Friday, June 19, 2009

How knowledgeable were the ancients?

10 Is there anything of which it may be said,
“ See, this is new”?
It has already been in ancient times before us.
(Ecclesiastes 1:10)

In the period of time before the flood that came in the days of Noah, men lived up to just short of 1000 years. When I think about that, I wonder what things were developed and discovered by those men. Imagine, if I could embark upon a vocation for 750 - 800 years; what if, for instance, I was an architect for 800 years, what could I learn of architecture in that time? As I think of the possibilities, I no longer wonder at the great civilisations that appeared very soon after the flood waters were pushed back, and Noah stepped off the ark. I am convinced that Noah took with him, on to the ark, a library of books, that contained much of the knowledge that was in existence prior to the flood. From this library, the early descendants of Noah would have had access to the kind of knowledge that would have enabled them to build pyramids, and do all kinds of other amazing things that we no longer have the knowledge or technology to be able to do.

I think it is very presumptuous to think of our age as somehow superior to the ancients. In many aspects, we are only just catching up, and in many aspects we are so far behind it will be many generations before we rediscover the knowledge that has been lost. I think of the knowledge that has been lost through our neglect of getting to know our Indigenous friends, before their old people died and took their amazing breadth of knowledge with them, and I feel very sad. I have co-authored a paper on this issue, called: Ngurra-kurlu: a way of working with Warlpiri people.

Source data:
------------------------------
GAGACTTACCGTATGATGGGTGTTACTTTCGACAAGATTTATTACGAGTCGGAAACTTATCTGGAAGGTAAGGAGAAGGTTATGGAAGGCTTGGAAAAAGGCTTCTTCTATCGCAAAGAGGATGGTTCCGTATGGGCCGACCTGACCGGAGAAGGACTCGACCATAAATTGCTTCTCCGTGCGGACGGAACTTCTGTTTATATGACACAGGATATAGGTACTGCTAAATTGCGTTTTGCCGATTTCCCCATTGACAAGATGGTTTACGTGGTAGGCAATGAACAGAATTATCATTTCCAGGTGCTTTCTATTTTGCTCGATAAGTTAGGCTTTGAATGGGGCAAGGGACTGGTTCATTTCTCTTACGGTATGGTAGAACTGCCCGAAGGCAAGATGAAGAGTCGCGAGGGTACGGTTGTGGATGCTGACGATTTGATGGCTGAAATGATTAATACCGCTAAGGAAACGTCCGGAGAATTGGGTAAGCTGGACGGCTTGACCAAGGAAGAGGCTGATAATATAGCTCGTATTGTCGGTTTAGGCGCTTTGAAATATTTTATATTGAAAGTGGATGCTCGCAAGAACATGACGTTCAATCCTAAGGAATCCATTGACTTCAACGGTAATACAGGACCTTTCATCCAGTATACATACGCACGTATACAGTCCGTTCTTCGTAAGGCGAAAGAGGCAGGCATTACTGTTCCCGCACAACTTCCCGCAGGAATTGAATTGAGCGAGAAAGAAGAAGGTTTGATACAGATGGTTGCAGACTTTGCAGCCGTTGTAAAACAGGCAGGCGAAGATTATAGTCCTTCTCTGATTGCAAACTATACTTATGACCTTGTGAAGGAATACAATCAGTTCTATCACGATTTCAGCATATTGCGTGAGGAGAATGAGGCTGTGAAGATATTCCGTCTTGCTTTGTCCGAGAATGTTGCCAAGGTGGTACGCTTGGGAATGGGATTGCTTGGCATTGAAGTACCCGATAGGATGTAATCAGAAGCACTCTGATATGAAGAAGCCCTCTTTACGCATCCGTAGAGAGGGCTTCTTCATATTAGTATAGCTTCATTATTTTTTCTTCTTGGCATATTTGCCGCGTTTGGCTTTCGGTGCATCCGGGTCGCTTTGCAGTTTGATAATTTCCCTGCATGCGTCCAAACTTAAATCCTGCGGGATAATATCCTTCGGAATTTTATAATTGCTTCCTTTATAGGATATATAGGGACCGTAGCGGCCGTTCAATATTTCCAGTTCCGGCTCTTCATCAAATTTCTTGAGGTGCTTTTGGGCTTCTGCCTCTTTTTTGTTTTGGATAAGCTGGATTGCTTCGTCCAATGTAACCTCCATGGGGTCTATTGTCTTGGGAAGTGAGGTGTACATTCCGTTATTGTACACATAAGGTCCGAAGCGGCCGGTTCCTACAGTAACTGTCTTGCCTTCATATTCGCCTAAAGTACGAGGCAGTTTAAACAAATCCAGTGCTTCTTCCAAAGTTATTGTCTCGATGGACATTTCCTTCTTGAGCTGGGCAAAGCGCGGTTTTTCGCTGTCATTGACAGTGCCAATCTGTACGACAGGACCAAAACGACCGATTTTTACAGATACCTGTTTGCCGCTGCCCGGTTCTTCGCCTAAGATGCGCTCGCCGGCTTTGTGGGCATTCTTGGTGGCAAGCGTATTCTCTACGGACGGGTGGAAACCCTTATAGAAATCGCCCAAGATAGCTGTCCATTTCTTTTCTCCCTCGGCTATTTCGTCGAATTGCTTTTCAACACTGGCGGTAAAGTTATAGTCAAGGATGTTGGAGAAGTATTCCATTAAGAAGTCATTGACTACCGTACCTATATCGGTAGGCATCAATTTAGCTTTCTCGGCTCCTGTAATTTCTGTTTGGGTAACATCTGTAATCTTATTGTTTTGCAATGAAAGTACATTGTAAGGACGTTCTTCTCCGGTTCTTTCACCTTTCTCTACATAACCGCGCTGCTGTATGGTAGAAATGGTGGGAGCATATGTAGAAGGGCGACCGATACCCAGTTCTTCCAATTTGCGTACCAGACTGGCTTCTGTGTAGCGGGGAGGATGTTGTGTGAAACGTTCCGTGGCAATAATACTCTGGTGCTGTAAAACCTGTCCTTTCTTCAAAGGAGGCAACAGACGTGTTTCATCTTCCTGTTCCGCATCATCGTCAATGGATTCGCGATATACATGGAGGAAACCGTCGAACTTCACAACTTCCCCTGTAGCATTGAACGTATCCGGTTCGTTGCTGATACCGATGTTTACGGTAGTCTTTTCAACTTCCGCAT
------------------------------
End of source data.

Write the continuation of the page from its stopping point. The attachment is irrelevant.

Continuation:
The knowledge attrition rate is very high. Entertainment consumes so much time that we do not give ourselves to the task of acquiring knowledge that has been handed down to us from the past. It takes an enormous amount of dedication, will and discipline to accumulate knowledge through a lifetime, and then the task of passing that knowledge on to another generation is complicated by the resistance of youth to submit to their elders: Who has not heard the proverbial, "I know!" from a myopic teenager?

However, when all is said and done, knowledge without wisdom is dangerous. Wisdom comes from God, so God keeps us dependent upon Him by frustrating the passing on of the knowledge of the ancients.

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